Why Do We Do That? Sabbath Observance
The Sabbath command goes back far beyond the introduction of God’s moral law to Moses. It goes back to creation. In His creating process, God worked six days and then rested on the seventh day. He set that day a part to be a Sabbath. He made it holy and blessed it and calls us to do the same. Exodus 20:11, Deuteronomy 5:15 and Exodus 31:13 teach that the Sabbath is a way of remembering and expressing the truth that God is our creator, deliverer, savior and sanctifier. We are dependent on him for all we have in the world, for our deliverance from enemies, and for our holiness. All things are from him and through him and to him. So that we do not forget these truths and take our strength and thought and work too seriously, we should keep one day in seven to cease from our labors and focus on God as the source of all blessing. The Jewish Sabbath lasted from Friday evening to Saturday evening.
The Practice of the Early Church: With the transition into the early NT church, the weekly day of rest and devotion was not rejected, but rather would eventually shift from the last day of the week to the first day of the week. This is nowhere commanded in Scripture, but there are Biblical references that suggest it happened in the days of the apostles (Acts 20:7; 1 Corinthians 16:2; Rev. 1:10). It seems that the first day of the week became the primary day for Christians to perform special religious exercises. For a time, though believers gathered for worship and ministry on Sunday, it remained a work day in the early church. This would change when Emperor Constantine instituted Sunday as an official day of rest in AD 321. In America, there were various views on whether to establish Saturday or Sunday as a Sabbath, and so a two day weekend was established. Nevertheless, Sunday, known since the resurrection as the Lord’s Day is the day most commonly utilized by Christians as a Sabbath for worship, ministry, rest and intentional delight in Christ.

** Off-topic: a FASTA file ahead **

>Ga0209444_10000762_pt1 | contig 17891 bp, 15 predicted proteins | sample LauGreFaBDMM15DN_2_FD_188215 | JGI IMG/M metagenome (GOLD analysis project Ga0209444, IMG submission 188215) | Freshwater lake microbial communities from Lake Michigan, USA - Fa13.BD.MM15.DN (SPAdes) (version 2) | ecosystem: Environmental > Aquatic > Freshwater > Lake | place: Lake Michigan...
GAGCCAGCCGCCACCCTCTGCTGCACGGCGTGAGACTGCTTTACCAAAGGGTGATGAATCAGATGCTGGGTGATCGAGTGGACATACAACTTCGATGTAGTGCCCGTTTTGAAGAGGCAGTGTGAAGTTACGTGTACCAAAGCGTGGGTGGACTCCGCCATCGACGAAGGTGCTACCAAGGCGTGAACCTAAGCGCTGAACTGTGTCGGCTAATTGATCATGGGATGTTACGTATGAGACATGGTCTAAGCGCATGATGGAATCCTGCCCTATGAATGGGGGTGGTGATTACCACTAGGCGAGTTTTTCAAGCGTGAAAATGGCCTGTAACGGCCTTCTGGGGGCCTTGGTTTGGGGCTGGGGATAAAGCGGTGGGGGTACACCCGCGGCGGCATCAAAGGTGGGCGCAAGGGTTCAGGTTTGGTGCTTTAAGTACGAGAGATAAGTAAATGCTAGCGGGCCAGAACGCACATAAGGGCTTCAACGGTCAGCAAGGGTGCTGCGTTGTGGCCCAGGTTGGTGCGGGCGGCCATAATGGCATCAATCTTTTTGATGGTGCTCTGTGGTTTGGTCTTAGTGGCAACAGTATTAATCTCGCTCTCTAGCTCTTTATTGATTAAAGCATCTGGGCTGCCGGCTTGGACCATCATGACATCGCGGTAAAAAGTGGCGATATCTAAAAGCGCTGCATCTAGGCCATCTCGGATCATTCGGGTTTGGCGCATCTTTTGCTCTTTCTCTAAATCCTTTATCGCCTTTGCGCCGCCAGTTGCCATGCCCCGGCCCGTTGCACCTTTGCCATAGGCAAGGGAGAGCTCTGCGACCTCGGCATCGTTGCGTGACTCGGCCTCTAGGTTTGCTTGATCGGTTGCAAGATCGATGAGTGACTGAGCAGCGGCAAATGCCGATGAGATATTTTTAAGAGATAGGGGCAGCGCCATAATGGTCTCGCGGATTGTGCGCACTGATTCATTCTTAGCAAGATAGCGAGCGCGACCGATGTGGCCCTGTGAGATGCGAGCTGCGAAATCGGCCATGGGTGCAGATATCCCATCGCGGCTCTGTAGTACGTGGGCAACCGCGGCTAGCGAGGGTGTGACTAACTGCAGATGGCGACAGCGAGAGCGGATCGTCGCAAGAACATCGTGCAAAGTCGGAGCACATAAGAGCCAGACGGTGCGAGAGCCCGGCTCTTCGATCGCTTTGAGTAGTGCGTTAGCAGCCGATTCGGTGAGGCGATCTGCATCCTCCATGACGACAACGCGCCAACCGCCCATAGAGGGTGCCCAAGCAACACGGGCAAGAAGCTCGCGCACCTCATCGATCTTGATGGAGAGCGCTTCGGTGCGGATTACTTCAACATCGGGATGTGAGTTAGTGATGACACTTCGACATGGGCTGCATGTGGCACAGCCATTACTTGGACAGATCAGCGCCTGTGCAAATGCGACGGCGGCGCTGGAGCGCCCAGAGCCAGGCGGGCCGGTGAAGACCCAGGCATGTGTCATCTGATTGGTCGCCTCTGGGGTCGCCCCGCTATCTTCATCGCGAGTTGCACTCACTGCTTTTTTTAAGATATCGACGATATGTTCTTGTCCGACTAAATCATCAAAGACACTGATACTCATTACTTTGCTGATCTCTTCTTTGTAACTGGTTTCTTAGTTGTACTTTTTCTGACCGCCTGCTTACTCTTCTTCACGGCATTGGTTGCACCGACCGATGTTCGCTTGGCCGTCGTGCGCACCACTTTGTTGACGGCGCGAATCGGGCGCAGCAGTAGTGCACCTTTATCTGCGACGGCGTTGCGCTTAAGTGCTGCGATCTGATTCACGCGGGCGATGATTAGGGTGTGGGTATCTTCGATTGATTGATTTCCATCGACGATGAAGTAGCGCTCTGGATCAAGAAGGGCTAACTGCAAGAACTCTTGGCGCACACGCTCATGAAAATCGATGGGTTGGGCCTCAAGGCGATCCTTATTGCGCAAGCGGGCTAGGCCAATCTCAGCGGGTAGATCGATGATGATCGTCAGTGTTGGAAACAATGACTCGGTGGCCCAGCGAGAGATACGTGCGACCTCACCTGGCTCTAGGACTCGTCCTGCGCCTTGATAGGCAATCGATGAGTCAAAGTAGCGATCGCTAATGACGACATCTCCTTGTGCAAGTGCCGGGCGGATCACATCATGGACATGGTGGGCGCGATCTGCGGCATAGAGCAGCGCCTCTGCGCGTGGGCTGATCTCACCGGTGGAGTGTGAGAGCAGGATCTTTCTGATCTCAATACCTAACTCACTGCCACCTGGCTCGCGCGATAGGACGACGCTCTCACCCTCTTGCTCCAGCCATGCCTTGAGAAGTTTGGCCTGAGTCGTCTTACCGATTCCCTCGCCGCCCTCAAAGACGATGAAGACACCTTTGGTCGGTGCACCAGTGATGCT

Today, there are Christians that do not embrace Sabbath observance as something which is taught in the New Testament. Dr. Ligon Duncan gives the following arguments to challenge that viewpoint.
1) First of all, the Sabbath day was grounded not in redemption but in creation. It came before Moses, the Exodus and before there was an Israel. That is precisely Moses' argument in Exodus 20 and that is one reason that the Sabbath still continues because it's rooted in creation.
2) Secondly, the Sabbath is part of the Ten Commandment which are still very much binding on Christians. We do not find in the NT that the Sabbath was merely ceremonial and so passed away with Israel.
3) Third, Jesus DID NOT teach or practice an abrogation of the Lord’s Day. He actually calls Himself the Lord of the Sabbath (Matt. 13:8; Mark 2:28; Luke 6:5) and demonstrates it to be a day set aside for works of worship, necessity and mercy. Nor do we see the apostles speak of the end of a Sabbath Day observance.
4) Finally, this view is confirmed by the practice of the New Testament and early church which has, from its earliest days, gathered to celebrate the resurrection every week on the day of resurrection, which is the day of rest and gladness, which is Sunday, the Lord's Day.
The Sabbath is a blessing and not a curse. It is a boon or benefit and not a burden and when we delight in it we will be refreshed.